Breitinger explains that design is critical as well. People want to live and shop somewhere that is eye-catching and attracts more visitors and new residents to the town. “From a design perspective, there is a lot of tension between what people crave and how they really live,” he says.

In the end, mixed-use developments’ main benefits seems to be based on the fact that people, according to Fletcher, can come to work, drop their kids off at day care, get coffee, and work out, adding that the objective is to create a multiuse complex consisting of a compatible mix of retail, office, and cultural uses all in one space.

Stephanie Bell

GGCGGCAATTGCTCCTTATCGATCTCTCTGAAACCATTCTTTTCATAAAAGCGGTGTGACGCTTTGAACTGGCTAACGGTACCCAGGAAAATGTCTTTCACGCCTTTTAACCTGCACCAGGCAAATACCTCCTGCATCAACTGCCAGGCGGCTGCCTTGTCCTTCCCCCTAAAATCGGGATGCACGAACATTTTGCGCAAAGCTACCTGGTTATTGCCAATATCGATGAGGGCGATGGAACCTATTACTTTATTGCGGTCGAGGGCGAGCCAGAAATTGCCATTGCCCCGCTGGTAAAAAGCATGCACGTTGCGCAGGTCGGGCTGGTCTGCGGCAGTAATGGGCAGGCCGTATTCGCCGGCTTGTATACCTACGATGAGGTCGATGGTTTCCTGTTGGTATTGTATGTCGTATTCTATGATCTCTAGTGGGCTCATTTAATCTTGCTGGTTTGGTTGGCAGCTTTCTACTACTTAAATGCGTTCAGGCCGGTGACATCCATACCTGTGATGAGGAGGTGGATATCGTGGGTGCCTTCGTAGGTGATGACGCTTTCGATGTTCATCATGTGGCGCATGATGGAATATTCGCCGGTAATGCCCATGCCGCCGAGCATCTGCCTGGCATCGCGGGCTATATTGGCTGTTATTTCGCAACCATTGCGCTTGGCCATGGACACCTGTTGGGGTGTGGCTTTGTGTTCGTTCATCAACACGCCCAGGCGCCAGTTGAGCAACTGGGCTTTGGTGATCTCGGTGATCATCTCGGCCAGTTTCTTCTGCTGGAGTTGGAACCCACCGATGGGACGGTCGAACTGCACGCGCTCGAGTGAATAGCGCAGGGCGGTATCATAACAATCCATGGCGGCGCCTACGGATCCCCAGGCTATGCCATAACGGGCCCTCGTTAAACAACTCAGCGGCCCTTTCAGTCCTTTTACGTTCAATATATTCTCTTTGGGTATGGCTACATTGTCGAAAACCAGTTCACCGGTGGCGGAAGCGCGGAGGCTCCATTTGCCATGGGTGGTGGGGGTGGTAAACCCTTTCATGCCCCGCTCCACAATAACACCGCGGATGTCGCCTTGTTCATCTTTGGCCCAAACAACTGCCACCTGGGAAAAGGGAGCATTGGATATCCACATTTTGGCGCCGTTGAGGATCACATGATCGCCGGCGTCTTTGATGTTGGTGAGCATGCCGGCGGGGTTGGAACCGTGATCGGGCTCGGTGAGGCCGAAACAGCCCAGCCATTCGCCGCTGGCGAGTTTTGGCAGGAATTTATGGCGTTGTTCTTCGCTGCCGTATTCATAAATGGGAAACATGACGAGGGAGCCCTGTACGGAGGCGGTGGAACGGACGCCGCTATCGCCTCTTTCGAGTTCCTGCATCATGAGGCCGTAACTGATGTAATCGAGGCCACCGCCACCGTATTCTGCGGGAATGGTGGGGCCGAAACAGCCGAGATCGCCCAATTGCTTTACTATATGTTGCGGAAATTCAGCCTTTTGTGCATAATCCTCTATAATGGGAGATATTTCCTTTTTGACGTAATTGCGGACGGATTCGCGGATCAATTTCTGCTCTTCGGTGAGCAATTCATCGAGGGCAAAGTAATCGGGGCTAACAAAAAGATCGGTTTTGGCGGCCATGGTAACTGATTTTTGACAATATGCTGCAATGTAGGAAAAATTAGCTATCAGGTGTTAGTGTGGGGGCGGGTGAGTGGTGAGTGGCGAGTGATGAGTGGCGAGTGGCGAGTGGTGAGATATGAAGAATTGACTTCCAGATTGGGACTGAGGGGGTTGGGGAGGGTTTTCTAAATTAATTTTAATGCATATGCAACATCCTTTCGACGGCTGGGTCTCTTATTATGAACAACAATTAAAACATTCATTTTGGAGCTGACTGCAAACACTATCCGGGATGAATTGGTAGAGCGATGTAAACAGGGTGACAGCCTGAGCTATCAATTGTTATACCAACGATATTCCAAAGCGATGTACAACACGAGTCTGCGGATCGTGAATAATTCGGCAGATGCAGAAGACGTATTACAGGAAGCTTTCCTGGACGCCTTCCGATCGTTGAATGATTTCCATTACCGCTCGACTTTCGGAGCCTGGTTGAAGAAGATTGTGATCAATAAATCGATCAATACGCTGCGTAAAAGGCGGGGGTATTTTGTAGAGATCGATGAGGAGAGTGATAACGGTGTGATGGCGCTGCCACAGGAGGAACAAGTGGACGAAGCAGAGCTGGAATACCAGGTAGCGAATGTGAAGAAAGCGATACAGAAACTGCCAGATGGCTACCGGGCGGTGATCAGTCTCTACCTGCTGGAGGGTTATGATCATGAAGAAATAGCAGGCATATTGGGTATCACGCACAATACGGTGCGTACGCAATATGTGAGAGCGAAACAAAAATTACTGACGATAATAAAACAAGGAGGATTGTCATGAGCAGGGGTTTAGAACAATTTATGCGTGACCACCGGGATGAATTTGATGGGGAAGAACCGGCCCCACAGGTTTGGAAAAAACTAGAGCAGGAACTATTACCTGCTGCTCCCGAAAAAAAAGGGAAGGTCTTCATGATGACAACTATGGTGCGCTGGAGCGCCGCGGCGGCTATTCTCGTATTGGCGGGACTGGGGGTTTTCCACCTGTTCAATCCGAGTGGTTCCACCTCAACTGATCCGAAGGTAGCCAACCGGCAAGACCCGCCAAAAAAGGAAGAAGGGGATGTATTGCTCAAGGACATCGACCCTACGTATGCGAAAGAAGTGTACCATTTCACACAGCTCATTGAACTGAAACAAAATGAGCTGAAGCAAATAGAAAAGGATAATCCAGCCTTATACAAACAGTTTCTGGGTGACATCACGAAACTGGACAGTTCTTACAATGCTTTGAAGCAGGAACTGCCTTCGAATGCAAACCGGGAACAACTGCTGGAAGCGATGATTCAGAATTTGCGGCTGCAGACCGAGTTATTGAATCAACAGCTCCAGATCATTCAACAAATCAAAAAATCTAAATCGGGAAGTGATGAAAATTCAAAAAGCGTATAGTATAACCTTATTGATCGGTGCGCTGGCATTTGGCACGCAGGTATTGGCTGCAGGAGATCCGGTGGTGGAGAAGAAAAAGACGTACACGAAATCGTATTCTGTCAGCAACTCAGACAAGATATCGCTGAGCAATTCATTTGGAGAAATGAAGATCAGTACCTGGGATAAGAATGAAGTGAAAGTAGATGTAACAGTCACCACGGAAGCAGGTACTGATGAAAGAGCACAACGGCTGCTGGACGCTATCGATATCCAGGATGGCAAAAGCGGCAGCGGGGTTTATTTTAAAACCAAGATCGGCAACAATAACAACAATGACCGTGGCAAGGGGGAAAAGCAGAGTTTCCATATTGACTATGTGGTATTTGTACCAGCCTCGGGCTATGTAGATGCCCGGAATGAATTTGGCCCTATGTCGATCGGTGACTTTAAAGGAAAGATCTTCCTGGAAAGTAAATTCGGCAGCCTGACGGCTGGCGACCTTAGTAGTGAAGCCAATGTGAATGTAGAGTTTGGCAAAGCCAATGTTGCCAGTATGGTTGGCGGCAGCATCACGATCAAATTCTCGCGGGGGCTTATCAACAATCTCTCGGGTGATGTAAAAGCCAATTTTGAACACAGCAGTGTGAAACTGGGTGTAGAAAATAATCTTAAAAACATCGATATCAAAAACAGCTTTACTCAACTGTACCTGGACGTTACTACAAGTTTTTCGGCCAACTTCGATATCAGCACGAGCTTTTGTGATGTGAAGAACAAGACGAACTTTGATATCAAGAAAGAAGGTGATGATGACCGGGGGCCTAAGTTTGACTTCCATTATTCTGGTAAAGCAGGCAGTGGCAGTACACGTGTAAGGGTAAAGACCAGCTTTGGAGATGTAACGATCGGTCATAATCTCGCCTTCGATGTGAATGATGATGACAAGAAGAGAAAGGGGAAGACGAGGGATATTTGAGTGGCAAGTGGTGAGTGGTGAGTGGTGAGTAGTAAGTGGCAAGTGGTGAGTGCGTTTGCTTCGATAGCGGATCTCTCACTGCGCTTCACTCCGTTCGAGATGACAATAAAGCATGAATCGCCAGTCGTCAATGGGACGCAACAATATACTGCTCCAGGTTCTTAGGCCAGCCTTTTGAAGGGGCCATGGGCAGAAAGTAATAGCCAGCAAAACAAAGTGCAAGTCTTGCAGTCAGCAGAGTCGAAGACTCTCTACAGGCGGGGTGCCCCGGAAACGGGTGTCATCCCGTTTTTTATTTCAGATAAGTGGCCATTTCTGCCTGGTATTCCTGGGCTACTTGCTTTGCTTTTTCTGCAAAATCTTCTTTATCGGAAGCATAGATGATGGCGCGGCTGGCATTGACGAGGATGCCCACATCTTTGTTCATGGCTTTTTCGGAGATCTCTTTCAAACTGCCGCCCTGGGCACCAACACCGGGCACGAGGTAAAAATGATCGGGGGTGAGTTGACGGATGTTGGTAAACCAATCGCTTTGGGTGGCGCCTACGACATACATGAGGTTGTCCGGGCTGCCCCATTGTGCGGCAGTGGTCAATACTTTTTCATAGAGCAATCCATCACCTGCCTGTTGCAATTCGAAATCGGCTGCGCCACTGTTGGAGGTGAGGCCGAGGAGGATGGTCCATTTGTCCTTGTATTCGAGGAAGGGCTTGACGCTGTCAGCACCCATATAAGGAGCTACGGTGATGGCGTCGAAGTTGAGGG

“I went through the [recession in the] 1980s and purposely set out a market plan that would not have the boom-and-bust [nature] that comes with real estate cycles.” — Joe W. Milkes, CCIM, Milkes Realty Valuation, Dallas“We were anticipating a slowdown in the market and wanted to develop an avenue of business that would create a steady stream of income.” — Yvonne Jones, CCIM, CPM, Zifkin Realty Management LLC, Chicago“I help struggling companies rethink their business models, which includes determining the most profitable use of their real estate.” — Audie Cashion, CCIM, Alpha World Properties LLC, High Point, N.C.Stephanie Bell is associate editor of Commercial Investment Real Estate.